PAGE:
Tag Archives: success

Innovation defined: New, useful, real and critical to long-term success

Find out how industry experts define innovation and why they believe it’s critical to every company’s long-term success.

Innovation. Every company wants it. Entire books have been written about it. Scores of business consultants make their living off it. And the press are always applying it as a label to whatever product, company, or idea is hot at the moment. But the use of the term ‘innovation’ to describe so many different things has pushed the concept dangerously close to becoming nothing more than an overused corporate buzzword with no real meaning. And meaning matters.

Knowing the definition of a concept gives us a target at which to aim our efforts. Without a clear understanding of what ‘innovation’ actually is, we won’t know how to get there, how to measure our progress toward the destination, or even what the destination looks like. (This holds true even if ‘innovation’ isn’t an endpoint, but in reality a process.)


What is the definition of ‘innovation’? In her book Collective Genius, Dr. Linda Hill, the Wallace Brett Donham Professor of Business Administration at the Harvard Business School, and her co-authors describe innovation as “the creation of something both novel and useful.” And that specific ‘something’ can be a product, service, process, business model, or even a novel way of organizing. Innovations can big or small and occur via a breakthrough or incrementally.

Dr. Darin Eich, founder of InnovationLearning.org and author of Innovation Step-by-Step: How to Create & Develop Ideas for your Challenge, also uses the concepts of newness and usefulness to define innovation, but takes it one step further. “An innovation is a high-impact new idea that was developed and brought to life in response to a challenge,” Eich wrote. “An innovation could be for a product, service, technology, communication, method, application, or new and better way of doing something.” And that innovation can be built off something that already exists or be completely new. Eich likes to define innovation so that it’s accessible to anyone and the unique challenges they face.

So, innovations must be new and useful. Anything else? Yes. There’s at least one more concept we should add to our definition, and it’s a big one. Innovations must also be real. According to venture capitalist and speaker Terry Jones, “creativity is about thinking up new things, innovation is about doing them.” Jones, who was also the founder of Travelocity, founding Chairman of Kayak and Chairman for Wayblazer, told me that it’s all about putting ideas to work. “I hold four patents but they are not innovations, only paper on a wall, as the company I worked for never reduced them to products!”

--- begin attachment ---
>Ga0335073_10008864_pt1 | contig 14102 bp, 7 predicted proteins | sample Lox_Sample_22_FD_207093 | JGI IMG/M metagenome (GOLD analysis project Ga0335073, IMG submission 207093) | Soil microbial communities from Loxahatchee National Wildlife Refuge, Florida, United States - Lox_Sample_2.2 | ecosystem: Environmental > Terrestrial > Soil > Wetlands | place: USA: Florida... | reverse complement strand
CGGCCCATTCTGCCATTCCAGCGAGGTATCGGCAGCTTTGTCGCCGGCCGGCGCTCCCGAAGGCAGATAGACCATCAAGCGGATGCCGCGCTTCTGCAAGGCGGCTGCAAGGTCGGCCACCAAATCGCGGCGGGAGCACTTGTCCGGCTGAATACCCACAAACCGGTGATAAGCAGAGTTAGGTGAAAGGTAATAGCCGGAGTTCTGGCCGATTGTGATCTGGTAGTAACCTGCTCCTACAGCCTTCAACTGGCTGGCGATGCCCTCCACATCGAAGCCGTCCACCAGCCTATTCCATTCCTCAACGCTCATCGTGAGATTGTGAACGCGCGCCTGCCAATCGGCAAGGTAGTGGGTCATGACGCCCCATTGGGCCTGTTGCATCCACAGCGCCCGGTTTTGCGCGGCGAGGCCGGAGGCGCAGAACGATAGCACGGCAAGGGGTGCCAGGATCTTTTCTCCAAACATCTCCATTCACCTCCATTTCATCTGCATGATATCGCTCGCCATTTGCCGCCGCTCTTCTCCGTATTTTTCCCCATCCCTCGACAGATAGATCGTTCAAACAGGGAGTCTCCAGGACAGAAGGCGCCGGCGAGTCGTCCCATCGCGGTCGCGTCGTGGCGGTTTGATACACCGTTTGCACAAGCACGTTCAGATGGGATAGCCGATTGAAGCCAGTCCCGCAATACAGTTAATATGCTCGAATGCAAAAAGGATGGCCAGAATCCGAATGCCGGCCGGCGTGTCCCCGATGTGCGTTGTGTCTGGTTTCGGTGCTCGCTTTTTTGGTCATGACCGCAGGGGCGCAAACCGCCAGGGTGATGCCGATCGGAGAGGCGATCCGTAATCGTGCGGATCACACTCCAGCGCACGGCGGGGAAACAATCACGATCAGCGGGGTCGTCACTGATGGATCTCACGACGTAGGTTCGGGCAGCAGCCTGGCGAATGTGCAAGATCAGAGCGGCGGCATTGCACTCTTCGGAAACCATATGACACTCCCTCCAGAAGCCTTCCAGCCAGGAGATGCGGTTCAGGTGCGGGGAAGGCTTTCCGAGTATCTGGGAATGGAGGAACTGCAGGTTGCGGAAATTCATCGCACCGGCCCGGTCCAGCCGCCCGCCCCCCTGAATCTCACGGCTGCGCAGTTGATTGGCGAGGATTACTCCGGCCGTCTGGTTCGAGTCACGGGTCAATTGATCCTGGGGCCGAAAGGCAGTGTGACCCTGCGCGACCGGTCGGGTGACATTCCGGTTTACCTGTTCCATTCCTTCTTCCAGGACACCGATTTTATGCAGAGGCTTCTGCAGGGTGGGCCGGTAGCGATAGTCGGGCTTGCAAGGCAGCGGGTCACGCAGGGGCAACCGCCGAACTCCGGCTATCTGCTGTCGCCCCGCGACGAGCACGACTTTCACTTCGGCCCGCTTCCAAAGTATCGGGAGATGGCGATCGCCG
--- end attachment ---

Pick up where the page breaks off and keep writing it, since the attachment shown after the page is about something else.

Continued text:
I know defining innovation as something that’s new, useful and real might seem overly general and meaningless, but the work of Hill and her colleagues shows otherwise. “The leaders we studied,” Hill told me, “wisely defined innovation in broad terms as well, which sent a message to their teams that innovation is not the sole province of one group or function — it can come from anywhere in the organization.”


Now that we have a better understanding of what innovation is, we must ask ourselves if it’s actually something we should work toward. Answering this question is critical, because building a culture of innovation within an organization is often a difficult process, especially for companies that don’t have a history of fostering creative behavior or following through on new ideas. So, is innovation critical to a company’s success?

“Even very traditional organizations are starting innovation initiatives because they know their future growth depends on it,” Eich told me. IT and business leaders agree. In a 2015 Tech Pro Research study, over 90 percent of respondents said innovation was ‘very important’ or ‘somewhat important’ to their company’s success right now. An even greater number (95%) said the same when thinking about the success of their company over the next five years.

“Most companies will have to be more innovative whether they like it or not because new technologies, methods, trends, and business models are transforming multiple industries,” Eich continued. “These changes or new innovations have ripple effects, sometimes in a disruptive or game changing way, that cause non-innovative companies to have to respond or wither.”

Jones echoed the importance of innovation for a company’s future growth. “Innovation is critical to any company’s success if they are in it for the long term,” he wrote. “And the long term today is getting shorter and shorter. Consumer tastes and technology are pushing companies to innovate at a quicker and quicker pace if they mean to stay relevant to the market.”